Lindy Hop Dancing
Lindy Hop Dancing
The Lindy Hop is an American dance that started life in Harlem, New York City, in the 1920s and 1930s and originally evolved with the jazz music of that time. It was very popular during the Swing era of the late 1930s and early 1940s. Lindy was a fusion of many dances that preceded it or were popular during its development but it is mainly based on jazz, tap, breakaway and Charleston.
The Lindy Hop combines elements of both partnered and solo dancing by using the movements and improvisation of the formal eight-count structure of European partner dances. This is clearly illustrated in the Lindy's basic step, the ‘Swing-out’. In this step's open position, each dancer is usually connected hand-to-hand; in its closed position, men and women are connected as though in an embrace.
Lindy Hop entered mainstream American culture in the 1930s, gaining popularity through many sources. By the early 1940s the dance was known as "New Yorker" on the West Coast.
Lindy Hop moved off-shore in the 1930s and 40s, again in films and news reels, but also with American troops stationed overseas, particularly in the United Kingdom, Canada, Australia, New Zealand, and other Allied nations. Although Lindy Hop and jazz were banned in countries such as Germany, both were popular in other European countries during this period.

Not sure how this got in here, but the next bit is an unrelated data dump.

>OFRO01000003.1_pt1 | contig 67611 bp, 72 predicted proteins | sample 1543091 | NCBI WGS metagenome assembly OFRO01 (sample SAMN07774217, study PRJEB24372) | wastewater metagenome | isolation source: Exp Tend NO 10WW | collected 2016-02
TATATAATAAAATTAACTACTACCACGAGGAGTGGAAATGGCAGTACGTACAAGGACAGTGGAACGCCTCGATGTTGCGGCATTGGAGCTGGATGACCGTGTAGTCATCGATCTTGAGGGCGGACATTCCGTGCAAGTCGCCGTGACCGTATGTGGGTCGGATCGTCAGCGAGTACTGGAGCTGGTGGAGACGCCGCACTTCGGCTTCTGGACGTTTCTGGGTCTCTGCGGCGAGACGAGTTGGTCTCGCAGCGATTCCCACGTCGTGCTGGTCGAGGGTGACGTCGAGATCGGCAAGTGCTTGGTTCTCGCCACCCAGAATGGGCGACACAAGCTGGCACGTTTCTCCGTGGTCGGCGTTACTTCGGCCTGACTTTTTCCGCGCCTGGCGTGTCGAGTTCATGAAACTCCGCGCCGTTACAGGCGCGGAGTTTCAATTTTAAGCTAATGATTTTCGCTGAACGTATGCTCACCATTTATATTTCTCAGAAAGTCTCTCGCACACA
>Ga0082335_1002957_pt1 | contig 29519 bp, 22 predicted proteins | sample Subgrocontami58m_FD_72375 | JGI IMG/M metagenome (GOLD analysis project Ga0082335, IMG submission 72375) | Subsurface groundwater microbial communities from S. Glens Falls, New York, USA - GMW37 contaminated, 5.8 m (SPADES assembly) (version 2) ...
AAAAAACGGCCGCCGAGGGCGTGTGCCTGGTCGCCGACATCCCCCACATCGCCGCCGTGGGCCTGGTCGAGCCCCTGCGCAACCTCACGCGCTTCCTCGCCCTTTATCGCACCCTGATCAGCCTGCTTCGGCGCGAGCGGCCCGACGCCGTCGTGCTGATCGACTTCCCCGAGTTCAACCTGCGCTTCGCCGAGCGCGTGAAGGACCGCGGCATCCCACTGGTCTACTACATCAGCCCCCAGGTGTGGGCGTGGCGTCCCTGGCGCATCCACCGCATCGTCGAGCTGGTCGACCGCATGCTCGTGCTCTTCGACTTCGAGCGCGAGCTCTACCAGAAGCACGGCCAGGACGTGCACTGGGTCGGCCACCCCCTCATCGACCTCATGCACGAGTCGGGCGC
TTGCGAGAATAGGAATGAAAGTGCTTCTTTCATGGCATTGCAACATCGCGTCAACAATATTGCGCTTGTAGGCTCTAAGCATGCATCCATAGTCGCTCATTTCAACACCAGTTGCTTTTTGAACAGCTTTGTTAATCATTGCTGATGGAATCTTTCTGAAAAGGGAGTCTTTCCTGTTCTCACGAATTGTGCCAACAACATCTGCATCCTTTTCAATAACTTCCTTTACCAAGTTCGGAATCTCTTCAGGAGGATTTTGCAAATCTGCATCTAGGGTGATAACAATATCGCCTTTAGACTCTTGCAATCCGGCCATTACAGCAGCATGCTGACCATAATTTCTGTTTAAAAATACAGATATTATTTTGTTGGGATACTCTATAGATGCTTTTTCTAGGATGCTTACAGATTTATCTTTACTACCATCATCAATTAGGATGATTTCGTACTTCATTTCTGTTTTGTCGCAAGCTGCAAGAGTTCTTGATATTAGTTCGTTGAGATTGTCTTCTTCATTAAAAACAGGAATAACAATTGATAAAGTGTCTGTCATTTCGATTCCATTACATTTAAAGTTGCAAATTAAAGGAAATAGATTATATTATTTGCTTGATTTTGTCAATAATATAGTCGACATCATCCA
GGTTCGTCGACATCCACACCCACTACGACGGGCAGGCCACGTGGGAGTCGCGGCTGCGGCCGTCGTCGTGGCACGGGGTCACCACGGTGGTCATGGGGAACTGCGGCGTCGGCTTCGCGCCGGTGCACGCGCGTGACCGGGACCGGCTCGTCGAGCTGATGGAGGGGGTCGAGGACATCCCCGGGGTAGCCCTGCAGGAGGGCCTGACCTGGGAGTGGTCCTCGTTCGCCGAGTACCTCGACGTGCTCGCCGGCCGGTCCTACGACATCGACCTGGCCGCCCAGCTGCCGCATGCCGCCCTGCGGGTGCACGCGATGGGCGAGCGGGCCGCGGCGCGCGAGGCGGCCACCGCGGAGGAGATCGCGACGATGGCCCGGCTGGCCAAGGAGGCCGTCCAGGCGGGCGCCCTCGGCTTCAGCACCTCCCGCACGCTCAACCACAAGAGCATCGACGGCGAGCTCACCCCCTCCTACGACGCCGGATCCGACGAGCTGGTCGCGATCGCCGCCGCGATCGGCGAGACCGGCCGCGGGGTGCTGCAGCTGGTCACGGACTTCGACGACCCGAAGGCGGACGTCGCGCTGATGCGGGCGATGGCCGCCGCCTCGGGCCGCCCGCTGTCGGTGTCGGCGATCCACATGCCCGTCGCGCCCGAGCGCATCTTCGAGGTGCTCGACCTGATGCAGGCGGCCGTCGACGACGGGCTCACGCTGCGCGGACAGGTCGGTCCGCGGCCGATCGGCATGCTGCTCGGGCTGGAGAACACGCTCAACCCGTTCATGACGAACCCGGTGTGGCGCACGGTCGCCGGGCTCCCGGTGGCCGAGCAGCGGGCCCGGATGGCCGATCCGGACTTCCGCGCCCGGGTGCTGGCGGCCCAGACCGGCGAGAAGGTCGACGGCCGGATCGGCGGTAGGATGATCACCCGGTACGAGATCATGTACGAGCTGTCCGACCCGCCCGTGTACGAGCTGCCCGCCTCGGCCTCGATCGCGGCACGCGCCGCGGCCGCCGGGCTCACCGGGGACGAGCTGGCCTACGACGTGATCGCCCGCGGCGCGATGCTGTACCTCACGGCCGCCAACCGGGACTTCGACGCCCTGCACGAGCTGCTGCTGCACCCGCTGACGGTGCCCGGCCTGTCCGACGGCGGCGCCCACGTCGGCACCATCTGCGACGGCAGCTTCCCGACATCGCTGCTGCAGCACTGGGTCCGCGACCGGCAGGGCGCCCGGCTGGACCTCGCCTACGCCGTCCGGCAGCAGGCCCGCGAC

In 1944 the United States levied a 30% federal excise tax against "dancing" nightclubs. Although the tax was later reduced to 20%, "No Dancing Allowed" signs went up all over the country.
Arthur Murray's 1954 edition of How to become a Good Dancer included four pages of instruction for Swing: the Basic Lindy Step, the Double Lindy Hop, the Triple Lindy Hop, the Sugar Foot Walk, and the Tuck-In Turn. A chapter is devoted to Lindy Hop in the 1953 and 1958 editions of ‘Dancing Made Easy’.
There was renewed interest in the dance in the 1980s from American, Swedish, and British dancers and the Lindy Hop is now represented by various organisations in North America, South America, Europe, Asia, and Oceania.
Sandra Cameron and Larry Schulz of the Cameron Dance Centre Inc in New York were instrumental in bringing back Lindy Hop at their dance centre.
American and European dancers from California, New York, London and Sweden went about "reviving" Lindy Hop using archival films such as “Hellzapoppin” and “A Day at the Races”. In the mid-to-late 1990s the dance was propelled to wide visibility after it was featured in movies such as “Swing Kids” in 1993 and in the "Kakhis Swing". On television commercials for GAP in 1998 reignited the interest in Lindy Hop. The popularity led to the founding of local Lindy Hop dance communities in many cities.
In 1999, “Swing!” opened up on Broadway generating a new interest in the genre. Lindy Hop was also featured in various swing-related dance pieces in the Tony-nominated show during its run at the St. James Theatre. The show closed in January 2001, yet continues to be set in regional and international cities around the world.
"When you're swing dancing, for a few minutes you become an actor, a dancer, a choreographer. You become the best version of yourself as you let go of life's concerns."